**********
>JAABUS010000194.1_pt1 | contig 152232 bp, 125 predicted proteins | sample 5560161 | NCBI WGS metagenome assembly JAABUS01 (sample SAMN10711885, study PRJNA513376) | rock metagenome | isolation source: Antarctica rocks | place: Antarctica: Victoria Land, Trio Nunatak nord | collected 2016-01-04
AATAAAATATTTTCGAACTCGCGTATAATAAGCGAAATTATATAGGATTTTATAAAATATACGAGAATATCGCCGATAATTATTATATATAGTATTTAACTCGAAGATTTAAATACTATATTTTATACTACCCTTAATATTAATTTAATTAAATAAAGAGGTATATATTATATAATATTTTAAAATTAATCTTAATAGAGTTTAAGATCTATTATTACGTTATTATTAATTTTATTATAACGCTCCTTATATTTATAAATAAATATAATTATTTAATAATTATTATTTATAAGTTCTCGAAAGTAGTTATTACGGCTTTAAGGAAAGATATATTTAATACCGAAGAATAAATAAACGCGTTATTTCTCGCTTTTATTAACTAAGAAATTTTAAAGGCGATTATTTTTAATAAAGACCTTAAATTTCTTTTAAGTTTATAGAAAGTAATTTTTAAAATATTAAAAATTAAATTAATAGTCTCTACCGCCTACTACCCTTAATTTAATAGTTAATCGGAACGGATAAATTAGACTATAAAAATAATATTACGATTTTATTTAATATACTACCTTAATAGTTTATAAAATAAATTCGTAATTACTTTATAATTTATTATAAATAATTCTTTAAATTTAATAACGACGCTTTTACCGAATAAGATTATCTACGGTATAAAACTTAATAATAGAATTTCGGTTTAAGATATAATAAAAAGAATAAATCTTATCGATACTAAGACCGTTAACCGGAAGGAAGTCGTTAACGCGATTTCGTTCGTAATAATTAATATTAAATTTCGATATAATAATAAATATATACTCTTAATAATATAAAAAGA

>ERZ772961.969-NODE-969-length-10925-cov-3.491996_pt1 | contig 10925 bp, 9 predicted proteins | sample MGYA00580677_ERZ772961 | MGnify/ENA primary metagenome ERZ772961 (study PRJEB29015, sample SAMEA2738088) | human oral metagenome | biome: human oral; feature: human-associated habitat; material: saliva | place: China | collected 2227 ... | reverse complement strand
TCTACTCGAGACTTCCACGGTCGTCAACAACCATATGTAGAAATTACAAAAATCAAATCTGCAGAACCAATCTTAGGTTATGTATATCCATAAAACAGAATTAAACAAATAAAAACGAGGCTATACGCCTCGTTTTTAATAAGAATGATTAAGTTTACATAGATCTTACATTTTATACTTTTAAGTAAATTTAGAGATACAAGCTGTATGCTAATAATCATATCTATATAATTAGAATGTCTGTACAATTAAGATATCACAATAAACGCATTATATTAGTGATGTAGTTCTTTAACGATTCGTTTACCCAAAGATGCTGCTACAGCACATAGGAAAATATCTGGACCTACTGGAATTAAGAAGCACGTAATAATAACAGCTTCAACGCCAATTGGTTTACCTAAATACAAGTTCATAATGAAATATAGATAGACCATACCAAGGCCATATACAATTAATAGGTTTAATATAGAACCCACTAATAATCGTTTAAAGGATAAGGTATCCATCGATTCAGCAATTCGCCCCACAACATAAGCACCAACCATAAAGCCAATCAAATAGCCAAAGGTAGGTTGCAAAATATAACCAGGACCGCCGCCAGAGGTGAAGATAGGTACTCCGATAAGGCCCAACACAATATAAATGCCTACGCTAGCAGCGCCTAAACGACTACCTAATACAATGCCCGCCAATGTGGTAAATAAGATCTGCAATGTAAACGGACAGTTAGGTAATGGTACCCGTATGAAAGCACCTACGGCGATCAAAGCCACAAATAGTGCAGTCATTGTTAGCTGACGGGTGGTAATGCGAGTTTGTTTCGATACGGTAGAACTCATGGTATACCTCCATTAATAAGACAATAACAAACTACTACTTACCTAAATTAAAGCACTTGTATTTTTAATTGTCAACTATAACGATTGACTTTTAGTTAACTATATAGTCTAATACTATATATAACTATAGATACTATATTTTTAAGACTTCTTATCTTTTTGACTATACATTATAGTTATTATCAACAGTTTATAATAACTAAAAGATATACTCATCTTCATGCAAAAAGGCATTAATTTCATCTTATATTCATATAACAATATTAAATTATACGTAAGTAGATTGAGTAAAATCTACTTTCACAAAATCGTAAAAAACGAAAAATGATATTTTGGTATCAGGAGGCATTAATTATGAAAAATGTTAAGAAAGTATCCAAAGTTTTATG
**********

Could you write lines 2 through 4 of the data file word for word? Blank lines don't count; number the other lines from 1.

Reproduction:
AATAAAATATTTTCGAACTCGCGTATAATAAGCGAAATTATATAGGATTTTATAAAATATACGAGAATATCGCCGATAATTATTATATATAGTATTTAACTCGAAGATTTAAATACTATATTTTATACTACCCTTAATATTAATTTAATTAAATAAAGAGGTATATATTATATAATATTTTAAAATTAATCTTAATAGAGTTTAAGATCTATTATTACGTTATTATTAATTTTATTATAACGCTCCTTATATTTATAAATAAATATAATTATTTAATAATTATTATTTATAAGTTCTCGAAAGTAGTTATTACGGCTTTAAGGAAAGATATATTTAATACCGAAGAATAAATAAACGCGTTATTTCTCGCTTTTATTAACTAAGAAATTTTAAAGGCGATTATTTTTAATAAAGACCTTAAATTTCTTTTAAGTTTATAGAAAGTAATTTTTAAAATATTAAAAATTAAATTAATAGTCTCTACCGCCTACTACCCTTAATTTAATAGTTAATCGGAACGGATAAATTAGACTATAAAAATAATATTACGATTTTATTTAATATACTACCTTAATAGTTTATAAAATAAATTCGTAATTACTTTATAATTTATTATAAATAATTCTTTAAATTTAATAACGACGCTTTTACCGAATAAGATTATCTACGGTATAAAACTTAATAATAGAATTTCGGTTTAAGATATAATAAAAAGAATAAATCTTATCGATACTAAGACCGTTAACCGGAAGGAAGTCGTTAACGCGATTTCGTTCGTAATAATTAATATTAAATTTCGATATAATAATAAATATATACTCTTAATAATATAAAAAGA

>ERZ772961.969-NODE-969-length-10925-cov-3.491996_pt1 | contig 10925 bp, 9 predicted proteins | sample MGYA00580677_ERZ772961 | MGnify/ENA primary metagenome ERZ772961 (study PRJEB29015, sample SAMEA2738088) | human oral metagenome | biome: human oral; feature: human-associated habitat; material: saliva | place: China | collected 2227 ... | reverse complement strand
TCTACTCGAGACTTCCACGGTCGTCAACAACCATATGTAGAAATTACAAAAATCAAATCTGCAGAACCAATCTTAGGTTATGTATATCCATAAAACAGAATTAAACAAATAAAAACGAGGCTATACGCCTCGTTTTTAATAAGAATGATTAAGTTTACATAGATCTTACATTTTATACTTTTAAGTAAATTTAGAGATACAAGCTGTATGCTAATAATCATATCTATATAATTAGAATGTCTGTACAATTAAGATATCACAATAAACGCATTATATTAGTGATGTAGTTCTTTAACGATTCGTTTACCCAAAGATGCTGCTACAGCACATAGGAAAATATCTGGACCTACTGGAATTAAGAAGCACGTAATAATAACAGCTTCAACGCCAATTGGTTTACCTAAATACAAGTTCATAATGAAATATAGATAGACCATACCAAGGCCATATACAATTAATAGGTTTAATATAGAACCCACTAATAATCGTTTAAAGGATAAGGTATCCATCGATTCAGCAATTCGCCCCACAACATAAGCACCAACCATAAAGCCAATCAAATAGCCAAAGGTAGGTTGCAAAATATAACCAGGACCGCCGCCAGAGGTGAAGATAGGTACTCCGATAAGGCCCAACACAATATAAATGCCTACGCTAGCAGCGCCTAAACGACTACCTAATACAATGCCCGCCAATGTGGTAAATAAGATCTGCAATGTAAACGGACAGTTAGGTAATGGTACCCGTATGAAAGCACCTACGGCGATCAAAGCCACAAATAGTGCAGTCATTGTTAGCTGACGGGTGGTAATGCGAGTTTGTTTCGATACGGTAGAACTCATGGTATACCTCCATTAATAAGACAATAACAAACTACTACTTACCTAAATTAAAGCACTTGTATTTTTAATTGTCAACTATAACGATTGACTTTTAGTTAACTATATAGTCTAATACTATATATAACTATAGATACTATATTTTTAAGACTTCTTATCTTTTTGACTATACATTATAGTTATTATCAACAGTTTATAATAACTAAAAGATATACTCATCTTCATGCAAAAAGGCATTAATTTCATCTTATATTCATATAACAATATTAAATTATACGTAAGTAGATTGAGTAAAATCTACTTTCACAAAATCGTAAAAAACGAAAAATGATATTTTGGTATCAGGAGGCATTAATTATGAAAAATGTTAAGAAAGTATCCAAAGTTTTATG